or sometimes three-year contracts. And then we renew those contracts with
our customers and expand them dramatically over time. So, it`s the land
and expand model for our business that helps us be more productive from
sales and marketing standpoint.
(END VIDEO CLIP)
MATHISEN: And a nice debut it was. Shares soared more than 45 percent in
their market debut. They finished at $24.75.
HERERA: Biotech company AstraZeneca said the Food and Drug Administration
rejected its medication intended to treat high levels of potassium in the
blood, following an inspection of the company`s manufacturing facilities.
This is the second time the FDA has turned down the drug due to
manufacturing issues. Separately, AstraZeneca said it was partnering with
a British pharmaceutical company to develop and sell two respiratory drugs.
Shares were up a fraction to $30.69.
The private equity firm KKR (NYSE:KKR) and the Canadian Pension Fund will
jointly acquire Onex`s USI Insurance Services for about $2 billion. That
deal values the insurance brokerage at nearly $4.5 billion. KKR (NYSE:KKR)
shares fell 1 percent to $18.16.
MATHISEN: Our market monitor this week is a stock picker`s stock picker
who`s finding opportunities in some global names he thinks investors are
missing out on and are misunderstood by the market.
He`s David Marcus (NYSE:MCS), chief investment officer of Evermore Global
Value Fund, up more than 8 percent this year, beating the market and his
David, welcome back.
DAVID MARCUS, EVERMORE GLOBAL VALUE FUND CIO: Thank you.
MATHISEN: You have some international choices here. Do I infer from that,
that that`s because you simply like these companies or because you think
non-U.S. markets are better priced than the U.S. market is?
MARCUS: It`s both. The fact is that the U.S. market has been hitting all
time highs, day after day after day. But that`s not the case outside the
U.S., especially in Europe. And so, you can get global players with huge
growth opportunities at value prices by buying ones that are based in other
markets like Europe.
HERERA: And you are a long term investor. You look for cheap companies.
But some of the soft picks you`re giving us have really decent dividends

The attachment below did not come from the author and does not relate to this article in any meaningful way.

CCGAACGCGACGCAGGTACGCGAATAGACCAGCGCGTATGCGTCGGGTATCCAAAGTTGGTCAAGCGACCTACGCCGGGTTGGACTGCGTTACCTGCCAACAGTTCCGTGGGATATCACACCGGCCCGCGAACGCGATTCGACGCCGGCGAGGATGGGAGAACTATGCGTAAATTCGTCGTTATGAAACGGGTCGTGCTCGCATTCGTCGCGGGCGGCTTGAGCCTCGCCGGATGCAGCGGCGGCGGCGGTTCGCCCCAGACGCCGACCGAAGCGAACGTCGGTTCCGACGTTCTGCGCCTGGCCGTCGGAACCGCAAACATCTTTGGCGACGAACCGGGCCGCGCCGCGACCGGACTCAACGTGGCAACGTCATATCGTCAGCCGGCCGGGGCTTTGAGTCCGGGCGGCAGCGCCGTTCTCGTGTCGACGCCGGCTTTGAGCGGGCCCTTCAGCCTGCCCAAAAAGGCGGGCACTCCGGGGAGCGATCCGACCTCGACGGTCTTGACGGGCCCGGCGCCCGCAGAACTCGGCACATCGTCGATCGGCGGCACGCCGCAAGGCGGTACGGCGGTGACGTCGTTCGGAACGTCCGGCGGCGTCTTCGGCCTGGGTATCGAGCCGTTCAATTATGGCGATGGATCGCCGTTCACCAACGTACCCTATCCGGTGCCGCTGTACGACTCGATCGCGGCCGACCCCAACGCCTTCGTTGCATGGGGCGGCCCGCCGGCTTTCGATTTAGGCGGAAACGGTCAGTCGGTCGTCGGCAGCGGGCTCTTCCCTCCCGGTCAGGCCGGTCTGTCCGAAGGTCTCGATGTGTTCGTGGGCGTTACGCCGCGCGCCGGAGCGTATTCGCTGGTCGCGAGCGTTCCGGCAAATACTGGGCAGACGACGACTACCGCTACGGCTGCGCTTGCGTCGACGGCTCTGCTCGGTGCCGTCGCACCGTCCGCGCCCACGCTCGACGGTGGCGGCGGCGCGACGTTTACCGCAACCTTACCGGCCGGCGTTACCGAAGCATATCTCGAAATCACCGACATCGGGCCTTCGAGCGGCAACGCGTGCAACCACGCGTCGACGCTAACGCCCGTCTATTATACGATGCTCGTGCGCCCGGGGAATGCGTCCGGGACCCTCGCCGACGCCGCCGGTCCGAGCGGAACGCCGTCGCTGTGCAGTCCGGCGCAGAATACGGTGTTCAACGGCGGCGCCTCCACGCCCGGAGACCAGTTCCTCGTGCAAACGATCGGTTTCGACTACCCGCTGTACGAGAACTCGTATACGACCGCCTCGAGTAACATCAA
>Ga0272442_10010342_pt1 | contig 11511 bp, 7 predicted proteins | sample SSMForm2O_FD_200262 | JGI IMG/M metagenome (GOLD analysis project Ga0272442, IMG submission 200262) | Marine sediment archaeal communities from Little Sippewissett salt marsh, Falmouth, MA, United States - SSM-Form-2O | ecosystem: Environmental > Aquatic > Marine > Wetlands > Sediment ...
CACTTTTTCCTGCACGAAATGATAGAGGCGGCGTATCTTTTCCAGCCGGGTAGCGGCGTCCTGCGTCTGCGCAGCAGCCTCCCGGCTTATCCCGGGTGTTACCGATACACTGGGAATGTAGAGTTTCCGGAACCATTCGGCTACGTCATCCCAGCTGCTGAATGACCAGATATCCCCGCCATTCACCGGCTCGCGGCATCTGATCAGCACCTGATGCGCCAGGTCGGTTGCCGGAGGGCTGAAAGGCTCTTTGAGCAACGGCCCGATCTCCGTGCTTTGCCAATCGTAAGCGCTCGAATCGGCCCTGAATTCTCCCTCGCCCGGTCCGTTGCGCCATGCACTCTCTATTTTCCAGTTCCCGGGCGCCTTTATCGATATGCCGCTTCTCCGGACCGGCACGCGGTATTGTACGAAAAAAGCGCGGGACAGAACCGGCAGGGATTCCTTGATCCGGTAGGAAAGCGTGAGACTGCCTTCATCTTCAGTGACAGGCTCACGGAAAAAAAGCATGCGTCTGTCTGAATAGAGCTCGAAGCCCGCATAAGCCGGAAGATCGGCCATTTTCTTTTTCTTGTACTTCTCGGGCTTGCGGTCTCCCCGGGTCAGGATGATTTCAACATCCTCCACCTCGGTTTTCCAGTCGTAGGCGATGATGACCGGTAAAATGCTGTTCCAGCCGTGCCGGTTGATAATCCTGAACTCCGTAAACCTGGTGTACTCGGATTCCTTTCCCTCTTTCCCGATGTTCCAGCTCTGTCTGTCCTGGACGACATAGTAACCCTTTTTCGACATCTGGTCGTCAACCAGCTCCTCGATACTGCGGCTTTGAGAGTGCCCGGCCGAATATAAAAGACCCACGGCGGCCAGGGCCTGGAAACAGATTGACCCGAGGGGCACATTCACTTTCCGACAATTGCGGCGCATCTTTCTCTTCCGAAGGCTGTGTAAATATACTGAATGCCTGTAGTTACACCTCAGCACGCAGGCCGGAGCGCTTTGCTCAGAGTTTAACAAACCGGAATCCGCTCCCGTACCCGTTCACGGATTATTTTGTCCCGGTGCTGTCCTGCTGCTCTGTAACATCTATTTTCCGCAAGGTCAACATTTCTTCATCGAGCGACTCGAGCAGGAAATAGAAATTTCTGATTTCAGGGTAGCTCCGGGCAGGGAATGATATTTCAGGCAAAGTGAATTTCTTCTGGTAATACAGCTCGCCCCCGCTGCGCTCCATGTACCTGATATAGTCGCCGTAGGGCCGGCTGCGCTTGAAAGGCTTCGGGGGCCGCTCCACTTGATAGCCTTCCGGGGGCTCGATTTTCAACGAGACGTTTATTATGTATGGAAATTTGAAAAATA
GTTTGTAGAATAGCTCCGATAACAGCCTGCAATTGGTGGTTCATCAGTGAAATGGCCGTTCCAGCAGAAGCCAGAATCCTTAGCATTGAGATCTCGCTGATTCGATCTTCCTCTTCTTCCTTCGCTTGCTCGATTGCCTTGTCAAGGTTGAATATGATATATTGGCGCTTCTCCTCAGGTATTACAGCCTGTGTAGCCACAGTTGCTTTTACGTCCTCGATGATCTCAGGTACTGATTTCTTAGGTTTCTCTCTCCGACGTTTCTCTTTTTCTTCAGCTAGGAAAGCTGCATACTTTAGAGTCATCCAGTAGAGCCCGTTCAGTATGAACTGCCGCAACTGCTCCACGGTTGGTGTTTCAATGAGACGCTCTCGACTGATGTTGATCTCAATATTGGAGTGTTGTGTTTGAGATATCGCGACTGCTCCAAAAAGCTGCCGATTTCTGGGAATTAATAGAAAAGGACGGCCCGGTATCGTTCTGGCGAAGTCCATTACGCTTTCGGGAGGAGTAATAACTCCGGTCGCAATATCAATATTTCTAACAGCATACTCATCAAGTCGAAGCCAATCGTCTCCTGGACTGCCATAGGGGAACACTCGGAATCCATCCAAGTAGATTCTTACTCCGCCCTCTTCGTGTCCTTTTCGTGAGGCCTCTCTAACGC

HERERA: But you tend to hold on to your holdings for quite a while.
MARCUS: Absolutely. We`re not traders. We are investors. We take a long
term perspective. We don`t get rattled by short term issues with
companies. We really take a long term view because companies that are
going through change and transition, it takes time for their value to
really get out to —
MATHISEN: So, let`s get to your start picks, starting with Vivendi, a
company that is really a media company. NBC used to have a relationship
with them. How long — tell me about it and how long would you expect to
own a company like that?
MARCUS: OK. So, Vivendi a big media conglomerate. It`s based in France,
but it actually owns Universal (NYSE:UVV) Music, which is the largest music
company in the world, which is actually a U.S. business. So, they have
assets all over the world and we`ve owned it already about four years and
MATHISEN: And you still love it.
MARCUS: I still love it. It`s one of our largest holdings. There`s just
so much opportunity. It was very undermanaged for many years and new
managers came in, and they`ve really been restructuring and refocusing.
And that`s the thing what we absolutely love, which is change that is
taking companies that have been mediocre managed and bringing in higher
quality managers. So, Vivendi is a perfect example.
HERERA: Your next stock is Marine Harvest. It`s a play on change, but
MARCUS: Yes, yes. So this is largest salmon company in the world. So,
the consumption of salmon is growing really exponentially. And so there`s
not enough fresh salmon out there, so people get it from these large farms.
And the fact is, you have a ten P/E, ten times earnings. You have a huge
dividend, over 6 percent, and this is biggest one and it swallows up some
of the smaller players in the industry.
MATHISEN: Where is domiciled?
MARCUS: In Norway.
MATHISEN: In Norway. I`m not stunned to hear that.
MARCUS: I even went to the fish farm to check it out.
MATHISEN: My people, my Norwegian — so, OK. Nothing fishy about that
Let`s move on. Had to. The last one is Scorpio Bulkers. I assume it`s a
MARCUS: Yes. This is a dry bulk career, and they`re moving goods, dry
goods, not oil, between basically U.S. and China and back and forth. And
the fact is when China started to slow down, this whole industry was
MARCUS: So, at that point, we started looking at the carnage. And Scorpio
is really a play on — one of the best players, but also, as global growth
starts to materialize again, this is a perfect example.
MATHISEN: Very quickly, I just saw that stock has tripled over the past
year. It still has room to go?
MARCUS: It does. It`s actually our largest holding today and we`re very